If any of you read the name of my blogsite and expect something like Ward Cleaver’s den, or Father Knows Best den, (just dated myself again.) forget it! No comfy sweaters with leather elbow patches here. This den belongs to a grumpy old bear who is roused occasionally by folks doin’ stupid stuff. Then I shamble out and growl and wave a front paw to show my displeasure. “You damned kids get off my lawn!”
I thought when I started this, that I might be like BrainRants, but I soon realised that I idled at a much lower R.P.M. Perhaps it’s the extra 25 years of immunity and experience. I’ve come to realize that continuous ranting doesn’t accomplish that much. It’s like Charlie Brown used to say, “It’s like peeing yourself in a brown suit. It gives you a nice warm feeling, but nobody notices.” Not that Rants, or anyone else should stop ranting. The world CAN be changed, slowly, a bit at a time, but, any single rant, no matter how loud, can do little against the inertia of billions of unthinking, uncaring fools. It’s like two elephants having sex. There’s a lot of noise and dust raised, but nothing actually happens for a long time. It takes a Ghandi or a Martin Luther King or a Winston Churchill, and even they had to fight against strong currents.
I was heartened to see the thousands of Occupy participants, and in so many cities. They are still few, compared to “the Establishment”, and they are/were fragmented and un-led, but I hope that some of the more astute politicians and businessmen see the writing on the wall. They are the canary in the coal mine. The tipping point is still far off. It’s not quite time to storm the Bastille, shouting, “Off with their heads.”, but, it was a warning, so keep ranting.
Be nice to your fellow man. Go a little out of your way to make his/her life a little better, a little easier. Oh, I’m not talking to the small, select group who actually read my stuff when I get around to doling out a bit more unexciting pap. I’m talking to the huge, imaginary readership I wish I had. In a production seminar, the instructor stressed the importance of “ready for the next user”. This applies whether it’s the next guy on a production line, or the next person you meet (or, perhaps never see) at a supermarket. Rants and I have both recently posted about the importance of THINKING. Think about who will be affected by anything you do.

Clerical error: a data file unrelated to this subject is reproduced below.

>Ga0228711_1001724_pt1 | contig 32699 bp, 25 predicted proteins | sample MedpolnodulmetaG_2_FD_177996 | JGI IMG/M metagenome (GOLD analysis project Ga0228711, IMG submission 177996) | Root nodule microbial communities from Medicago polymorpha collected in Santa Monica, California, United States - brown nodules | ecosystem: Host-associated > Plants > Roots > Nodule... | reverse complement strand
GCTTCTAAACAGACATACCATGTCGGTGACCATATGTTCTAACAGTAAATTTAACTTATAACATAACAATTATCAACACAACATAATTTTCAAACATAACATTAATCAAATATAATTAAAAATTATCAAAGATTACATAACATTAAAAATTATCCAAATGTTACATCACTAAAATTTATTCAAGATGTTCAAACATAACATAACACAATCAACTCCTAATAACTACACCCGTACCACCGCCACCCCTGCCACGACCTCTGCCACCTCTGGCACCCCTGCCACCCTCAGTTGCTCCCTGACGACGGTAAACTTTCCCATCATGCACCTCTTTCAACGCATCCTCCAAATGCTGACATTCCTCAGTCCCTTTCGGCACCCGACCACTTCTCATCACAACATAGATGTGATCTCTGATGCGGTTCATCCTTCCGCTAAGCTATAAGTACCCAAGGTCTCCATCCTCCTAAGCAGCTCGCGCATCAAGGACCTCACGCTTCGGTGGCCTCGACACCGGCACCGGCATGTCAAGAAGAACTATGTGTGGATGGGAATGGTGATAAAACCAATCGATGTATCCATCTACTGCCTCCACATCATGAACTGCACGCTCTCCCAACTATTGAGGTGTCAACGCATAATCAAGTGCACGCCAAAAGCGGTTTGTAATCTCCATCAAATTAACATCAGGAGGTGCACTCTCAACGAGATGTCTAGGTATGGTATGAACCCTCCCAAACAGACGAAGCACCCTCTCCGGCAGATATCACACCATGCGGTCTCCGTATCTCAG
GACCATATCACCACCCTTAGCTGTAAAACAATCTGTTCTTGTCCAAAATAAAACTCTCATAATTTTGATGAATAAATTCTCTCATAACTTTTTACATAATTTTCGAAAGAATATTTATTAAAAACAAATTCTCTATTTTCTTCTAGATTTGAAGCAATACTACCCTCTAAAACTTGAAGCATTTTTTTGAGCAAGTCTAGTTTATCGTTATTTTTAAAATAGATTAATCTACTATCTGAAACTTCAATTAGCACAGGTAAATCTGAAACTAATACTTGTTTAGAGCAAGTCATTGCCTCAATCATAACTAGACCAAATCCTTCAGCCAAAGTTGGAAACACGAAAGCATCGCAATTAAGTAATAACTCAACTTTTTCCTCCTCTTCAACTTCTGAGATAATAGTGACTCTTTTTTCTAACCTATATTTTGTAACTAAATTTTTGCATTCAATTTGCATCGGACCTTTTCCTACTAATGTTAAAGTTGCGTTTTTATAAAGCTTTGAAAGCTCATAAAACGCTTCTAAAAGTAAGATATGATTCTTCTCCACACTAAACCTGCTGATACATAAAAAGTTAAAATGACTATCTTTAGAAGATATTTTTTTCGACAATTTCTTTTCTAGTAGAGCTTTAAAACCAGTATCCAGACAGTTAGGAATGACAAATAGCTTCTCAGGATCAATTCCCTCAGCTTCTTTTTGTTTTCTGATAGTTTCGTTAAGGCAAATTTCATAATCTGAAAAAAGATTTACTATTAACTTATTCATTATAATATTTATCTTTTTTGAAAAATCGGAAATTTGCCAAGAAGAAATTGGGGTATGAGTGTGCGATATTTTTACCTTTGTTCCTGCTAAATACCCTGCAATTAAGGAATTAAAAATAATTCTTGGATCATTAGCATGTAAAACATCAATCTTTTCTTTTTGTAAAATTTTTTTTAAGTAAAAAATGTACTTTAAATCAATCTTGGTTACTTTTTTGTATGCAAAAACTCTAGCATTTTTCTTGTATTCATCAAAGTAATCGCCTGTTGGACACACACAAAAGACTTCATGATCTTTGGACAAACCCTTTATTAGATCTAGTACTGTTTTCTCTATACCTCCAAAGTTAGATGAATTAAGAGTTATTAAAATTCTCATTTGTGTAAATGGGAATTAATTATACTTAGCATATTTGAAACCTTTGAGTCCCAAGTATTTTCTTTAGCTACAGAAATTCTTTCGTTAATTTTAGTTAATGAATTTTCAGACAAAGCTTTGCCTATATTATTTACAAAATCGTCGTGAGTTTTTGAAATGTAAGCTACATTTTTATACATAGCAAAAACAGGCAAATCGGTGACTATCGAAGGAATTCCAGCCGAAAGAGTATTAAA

Supermarkets and parking lots seem to be where I witness most of the, Man’s Inhumanity to Man, that I see. That’s probably because that’s where large groups of people inter-react with each other in a concentrated space, usually badly, inconsiderately, selfishly. The driving and parking of some (most?) people, both inside and outside, just drives me berserk. Both my wife and my daughter are semi-handicapped. We rate one of those blue and white wheelchair cards for the windshield, so handicapped parking spaces are important to me. If I’m alone or with my son, we never use them, even though I’ve got the magic key. He and I can walk in from the back if we have to.
Shopping carts and what to do with them after you’ve loaded the groceries into your car. DON’T stick them in the handicapped parking spot!!! Really! People do that! Back when I was working, I had a week of three to eleven shift. I got up one morning and rode my motorcycle down to the nearest plaza. I got off the bike and was divesting myself of helmet, gloves and jacket. As I stood there doing this, a smartly dressed young woman near the end of the row loaded some stuff into the back of a hatchback and pushed the empty cart across to the next row and shoved it into a handicapped spot. Not across the top of the spot, or up the side of it so that a handicapped person might still be able to get into it, but smack-dab in the middle of it. As she walked back to her car, I yelled at her, “Hey! don’t leave it there. That’s a handicap spot. Put it in the cart corral where it belongs.” The corral was three spaces towards me. “I’m busy.” she replied, and kept walking.
While she got busy, getting into her car, starting it and getting her seatbelt on, I got busy with the cart. I quickly grabbed it and walked it straight at the back of her car. I turned it sideways and walked back and leaned on my bike. She came slithering out of her car with her Medusa face on. If looks could kill, I’d have been a puddle on the parking lot. I smiled, looked at my watch and said, “I don’t have to be to work till three.” You know, she wasn’t as busy as she thought she was. She had the time to take that cart and put it where it belonged, out of everybody else’s way. On her way back to her car for the second time, I noticed, hanging from her neck, a beautiful 3 to 4 inch silver crucifix with jewels. I’ll expound on “good Christians doing only good deeds” in a later post.
I always try to make the life of the person “next in production” behind me a little easier. Sometimes I can offer a bit more, sometimes a bit less, but it is always a pleasant surprise to see how, even a little consideration for others can evoke such happy reactions.